However, the controversial book nearly sparked a civil war between children and adults. The kids, of course, loved the stories of a red-haired girl who lives with a horse and a monkey in an abandoned villa, sleeps with her feet up on a pillow, and has a suitcase full of gold. On the other hand, parents, singers and adults did not understand the story of the young rebel and considered it inappropriate with regard to education. He would have gone against common sense. “Give children love, more love and more love, and common sense will come of itself.” Astrid Lindgren replied

Lindgren Swedish tax system

But it wasn’t just children’s books that Astrid Lindgren appealed to audiences. They were also his opinions, his attitudes and his public statements. When she protested against mass breeding in the 1980s, and it is clear that at that time it was not yet a trend, she uttered a memorable sentence: “Every pig has the right to a happy pig’s life.” Lindgren also opposed Sweden’s joining the European Union and later lobbied for fair treatment of refugees. The bogeyman of the Swedish tax system is the satirical tale about the money-mania princess, written by Lindgren after she received taxes on 102% of her income in 1976. And what is such an innocent satirical tale could actually accomplish? For example, the fact that financial policy and fiscal pressure became the main subject of the forthcoming elections, after which the Social Democrats had to leave their seat in government after 44 years.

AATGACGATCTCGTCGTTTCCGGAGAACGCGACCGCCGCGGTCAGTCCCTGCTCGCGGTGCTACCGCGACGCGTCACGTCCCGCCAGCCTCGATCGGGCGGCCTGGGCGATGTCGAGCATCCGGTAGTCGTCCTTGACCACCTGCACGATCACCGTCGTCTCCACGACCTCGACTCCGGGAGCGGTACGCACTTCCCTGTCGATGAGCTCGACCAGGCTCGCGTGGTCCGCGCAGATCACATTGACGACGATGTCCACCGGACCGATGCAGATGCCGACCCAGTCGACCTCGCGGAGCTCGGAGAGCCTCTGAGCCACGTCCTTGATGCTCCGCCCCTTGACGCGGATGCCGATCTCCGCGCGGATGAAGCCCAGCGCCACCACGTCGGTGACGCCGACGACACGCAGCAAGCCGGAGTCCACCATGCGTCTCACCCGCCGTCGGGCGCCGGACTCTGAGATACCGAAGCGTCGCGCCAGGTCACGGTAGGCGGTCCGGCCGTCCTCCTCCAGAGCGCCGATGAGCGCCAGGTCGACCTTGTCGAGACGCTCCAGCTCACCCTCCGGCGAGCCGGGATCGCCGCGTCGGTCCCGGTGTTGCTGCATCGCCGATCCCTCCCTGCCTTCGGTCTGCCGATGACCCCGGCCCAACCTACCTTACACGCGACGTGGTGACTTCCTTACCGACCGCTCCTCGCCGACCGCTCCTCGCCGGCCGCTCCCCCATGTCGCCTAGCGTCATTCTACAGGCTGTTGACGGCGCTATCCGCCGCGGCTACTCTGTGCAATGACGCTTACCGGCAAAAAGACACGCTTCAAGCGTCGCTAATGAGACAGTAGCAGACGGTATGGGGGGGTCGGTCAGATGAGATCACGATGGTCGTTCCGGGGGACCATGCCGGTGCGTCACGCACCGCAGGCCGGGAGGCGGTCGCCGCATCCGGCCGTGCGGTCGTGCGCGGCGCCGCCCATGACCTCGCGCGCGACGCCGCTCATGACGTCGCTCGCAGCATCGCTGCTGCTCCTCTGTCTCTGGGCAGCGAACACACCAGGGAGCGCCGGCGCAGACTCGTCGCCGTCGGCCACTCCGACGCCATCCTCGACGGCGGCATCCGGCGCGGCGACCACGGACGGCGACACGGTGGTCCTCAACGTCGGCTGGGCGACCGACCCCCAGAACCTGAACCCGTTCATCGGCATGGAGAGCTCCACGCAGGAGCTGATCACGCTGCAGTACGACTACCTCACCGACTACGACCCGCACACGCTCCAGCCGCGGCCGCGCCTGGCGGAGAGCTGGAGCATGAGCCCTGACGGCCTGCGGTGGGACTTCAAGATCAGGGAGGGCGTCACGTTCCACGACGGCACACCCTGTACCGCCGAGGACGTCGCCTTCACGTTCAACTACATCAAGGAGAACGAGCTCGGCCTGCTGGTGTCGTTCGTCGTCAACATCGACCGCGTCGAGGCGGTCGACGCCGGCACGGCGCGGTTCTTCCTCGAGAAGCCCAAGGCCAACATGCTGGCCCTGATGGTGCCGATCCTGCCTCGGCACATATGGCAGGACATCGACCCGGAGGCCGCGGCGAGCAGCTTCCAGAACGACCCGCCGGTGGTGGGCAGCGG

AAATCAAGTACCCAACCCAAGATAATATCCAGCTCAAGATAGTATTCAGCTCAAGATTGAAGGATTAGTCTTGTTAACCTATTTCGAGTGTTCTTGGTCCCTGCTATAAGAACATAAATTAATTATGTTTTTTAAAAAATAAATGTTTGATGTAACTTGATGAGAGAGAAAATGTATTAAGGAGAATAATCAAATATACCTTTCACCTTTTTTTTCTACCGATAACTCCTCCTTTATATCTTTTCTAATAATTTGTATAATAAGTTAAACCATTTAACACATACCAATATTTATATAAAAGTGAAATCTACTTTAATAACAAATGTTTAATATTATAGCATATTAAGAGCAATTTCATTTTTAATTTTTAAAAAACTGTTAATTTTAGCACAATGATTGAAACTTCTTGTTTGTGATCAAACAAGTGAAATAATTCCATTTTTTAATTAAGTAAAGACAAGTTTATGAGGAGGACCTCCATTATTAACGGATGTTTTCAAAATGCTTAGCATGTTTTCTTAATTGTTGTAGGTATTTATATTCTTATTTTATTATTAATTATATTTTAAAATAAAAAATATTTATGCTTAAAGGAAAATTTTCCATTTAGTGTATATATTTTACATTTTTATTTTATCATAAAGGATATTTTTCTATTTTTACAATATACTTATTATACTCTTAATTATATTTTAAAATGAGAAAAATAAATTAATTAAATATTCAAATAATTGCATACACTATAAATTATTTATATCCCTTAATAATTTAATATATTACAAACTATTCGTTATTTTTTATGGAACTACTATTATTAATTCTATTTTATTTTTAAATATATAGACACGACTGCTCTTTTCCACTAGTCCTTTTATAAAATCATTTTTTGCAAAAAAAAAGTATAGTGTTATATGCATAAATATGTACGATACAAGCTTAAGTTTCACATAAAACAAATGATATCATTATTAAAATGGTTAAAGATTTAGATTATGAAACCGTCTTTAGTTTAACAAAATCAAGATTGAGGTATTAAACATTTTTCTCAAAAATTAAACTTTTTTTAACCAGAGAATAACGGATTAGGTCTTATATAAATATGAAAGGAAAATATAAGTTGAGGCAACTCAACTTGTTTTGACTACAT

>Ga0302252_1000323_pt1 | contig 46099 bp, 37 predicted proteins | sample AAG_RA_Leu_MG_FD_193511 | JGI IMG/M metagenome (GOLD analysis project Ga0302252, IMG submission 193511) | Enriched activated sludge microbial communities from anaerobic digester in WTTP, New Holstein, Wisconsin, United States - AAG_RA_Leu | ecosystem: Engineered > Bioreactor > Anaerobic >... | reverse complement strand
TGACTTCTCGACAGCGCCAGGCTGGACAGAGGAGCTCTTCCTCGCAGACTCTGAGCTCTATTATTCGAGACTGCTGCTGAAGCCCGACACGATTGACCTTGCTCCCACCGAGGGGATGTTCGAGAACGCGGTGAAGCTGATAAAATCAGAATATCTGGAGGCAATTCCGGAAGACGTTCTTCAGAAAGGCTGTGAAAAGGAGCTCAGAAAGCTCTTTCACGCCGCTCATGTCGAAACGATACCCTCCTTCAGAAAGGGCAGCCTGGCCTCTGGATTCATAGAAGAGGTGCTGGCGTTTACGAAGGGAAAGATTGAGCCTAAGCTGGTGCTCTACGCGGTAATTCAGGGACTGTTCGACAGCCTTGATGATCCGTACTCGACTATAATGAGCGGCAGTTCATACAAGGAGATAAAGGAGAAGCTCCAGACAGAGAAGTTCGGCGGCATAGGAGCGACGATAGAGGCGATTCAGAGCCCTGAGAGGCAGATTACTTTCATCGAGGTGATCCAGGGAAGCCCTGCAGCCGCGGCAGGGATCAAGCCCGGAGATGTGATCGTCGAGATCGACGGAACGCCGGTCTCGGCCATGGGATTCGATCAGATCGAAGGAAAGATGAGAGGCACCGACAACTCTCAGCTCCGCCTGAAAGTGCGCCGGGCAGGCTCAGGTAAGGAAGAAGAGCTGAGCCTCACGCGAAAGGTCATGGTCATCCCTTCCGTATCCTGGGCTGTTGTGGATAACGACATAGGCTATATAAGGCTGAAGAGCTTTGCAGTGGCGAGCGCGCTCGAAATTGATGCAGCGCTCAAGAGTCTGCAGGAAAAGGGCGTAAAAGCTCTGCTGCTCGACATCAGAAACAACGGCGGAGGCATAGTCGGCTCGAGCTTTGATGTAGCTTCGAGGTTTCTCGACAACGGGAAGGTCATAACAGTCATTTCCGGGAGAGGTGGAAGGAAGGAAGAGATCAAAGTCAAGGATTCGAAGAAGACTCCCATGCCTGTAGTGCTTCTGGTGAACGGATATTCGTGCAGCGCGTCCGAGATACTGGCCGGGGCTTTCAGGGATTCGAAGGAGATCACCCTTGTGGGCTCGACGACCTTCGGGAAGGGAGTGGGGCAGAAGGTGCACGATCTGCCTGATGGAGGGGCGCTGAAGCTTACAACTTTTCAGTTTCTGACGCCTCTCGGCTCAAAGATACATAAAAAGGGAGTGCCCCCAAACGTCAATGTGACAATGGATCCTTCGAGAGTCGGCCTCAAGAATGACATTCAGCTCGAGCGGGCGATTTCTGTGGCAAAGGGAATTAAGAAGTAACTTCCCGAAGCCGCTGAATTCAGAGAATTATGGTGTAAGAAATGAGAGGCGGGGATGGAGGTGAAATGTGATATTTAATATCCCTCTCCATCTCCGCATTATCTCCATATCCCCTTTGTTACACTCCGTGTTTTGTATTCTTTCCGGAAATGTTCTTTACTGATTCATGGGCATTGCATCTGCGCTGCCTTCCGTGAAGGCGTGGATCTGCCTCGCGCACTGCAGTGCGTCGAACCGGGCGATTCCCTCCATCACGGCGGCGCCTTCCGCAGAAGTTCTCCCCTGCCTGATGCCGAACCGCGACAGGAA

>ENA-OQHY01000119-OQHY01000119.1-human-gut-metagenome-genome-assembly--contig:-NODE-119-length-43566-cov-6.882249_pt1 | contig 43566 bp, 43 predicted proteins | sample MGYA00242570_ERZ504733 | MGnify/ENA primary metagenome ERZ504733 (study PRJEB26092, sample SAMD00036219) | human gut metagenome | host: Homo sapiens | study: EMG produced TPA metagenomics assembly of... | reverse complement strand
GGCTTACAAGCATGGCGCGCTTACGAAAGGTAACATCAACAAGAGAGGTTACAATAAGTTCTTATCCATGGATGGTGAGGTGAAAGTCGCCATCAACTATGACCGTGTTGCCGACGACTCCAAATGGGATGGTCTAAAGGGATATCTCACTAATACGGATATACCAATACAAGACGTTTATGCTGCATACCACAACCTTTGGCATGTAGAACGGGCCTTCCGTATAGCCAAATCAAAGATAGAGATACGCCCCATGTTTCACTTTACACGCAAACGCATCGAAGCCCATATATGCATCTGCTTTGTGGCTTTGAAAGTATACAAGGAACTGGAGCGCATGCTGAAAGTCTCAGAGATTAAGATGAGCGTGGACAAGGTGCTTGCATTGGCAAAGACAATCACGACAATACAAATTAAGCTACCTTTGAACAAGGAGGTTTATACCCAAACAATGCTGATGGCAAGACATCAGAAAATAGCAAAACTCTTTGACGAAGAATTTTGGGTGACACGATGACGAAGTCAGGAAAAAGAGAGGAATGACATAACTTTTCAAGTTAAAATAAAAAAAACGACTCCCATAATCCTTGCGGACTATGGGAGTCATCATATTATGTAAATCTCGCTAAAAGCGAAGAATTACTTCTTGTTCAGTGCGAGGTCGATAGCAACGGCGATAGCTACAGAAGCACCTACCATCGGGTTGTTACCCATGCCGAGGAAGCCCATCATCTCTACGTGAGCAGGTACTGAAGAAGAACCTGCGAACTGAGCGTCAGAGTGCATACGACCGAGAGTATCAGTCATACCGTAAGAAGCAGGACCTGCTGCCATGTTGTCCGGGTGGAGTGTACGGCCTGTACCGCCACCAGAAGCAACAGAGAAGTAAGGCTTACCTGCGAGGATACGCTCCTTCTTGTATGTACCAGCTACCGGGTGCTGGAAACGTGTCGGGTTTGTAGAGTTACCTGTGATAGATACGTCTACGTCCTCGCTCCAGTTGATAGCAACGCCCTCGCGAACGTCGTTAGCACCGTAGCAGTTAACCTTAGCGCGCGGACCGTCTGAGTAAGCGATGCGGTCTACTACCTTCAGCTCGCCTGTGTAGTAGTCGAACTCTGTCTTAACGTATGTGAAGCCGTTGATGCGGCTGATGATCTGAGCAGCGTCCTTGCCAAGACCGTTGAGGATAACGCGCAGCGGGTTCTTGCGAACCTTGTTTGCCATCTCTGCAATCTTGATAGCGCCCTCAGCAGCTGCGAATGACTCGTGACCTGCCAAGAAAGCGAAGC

For the vast majority of the public, however, she was still primarily a popular writer of children’s books. Pipi was later joined by other popular titles, including stories Detective Blomkvista, Emile Neplechy, Ronja, the thief’s daughters whose Children of Bullerbyn. Often these weren’t hilarious stories, the author often tackled the themes of death or loneliness in his books. Astrid Lindgren has become a world-renowned and respected children’s writer, and literally thousands of her books have disappeared from the shelves. Over 150 million copies have been sold worldwide.